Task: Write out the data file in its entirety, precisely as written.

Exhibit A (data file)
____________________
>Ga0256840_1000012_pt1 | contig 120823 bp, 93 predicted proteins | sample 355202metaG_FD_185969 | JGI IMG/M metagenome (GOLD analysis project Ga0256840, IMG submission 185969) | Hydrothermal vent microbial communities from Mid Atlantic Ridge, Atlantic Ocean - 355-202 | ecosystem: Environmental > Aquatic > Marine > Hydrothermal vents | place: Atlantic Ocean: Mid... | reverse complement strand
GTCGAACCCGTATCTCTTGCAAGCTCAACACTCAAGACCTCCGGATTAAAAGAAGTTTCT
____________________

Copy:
>Ga0256840_1000012_pt1 | contig 120823 bp, 93 predicted proteins | sample 355202metaG_FD_185969 | JGI IMG/M metagenome (GOLD analysis project Ga0256840, IMG submission 185969) | Hydrothermal vent microbial communities from Mid Atlantic Ridge, Atlantic Ocean - 355-202 | ecosystem: Environmental > Aquatic > Marine > Hydrothermal vents | place: Atlantic Ocean: Mid... | reverse complement strand
GTCGAACCCGTATCTCTTGCAAGCTCAACACTCAAGACCTCCGGATTAAAAGAAGTTTCT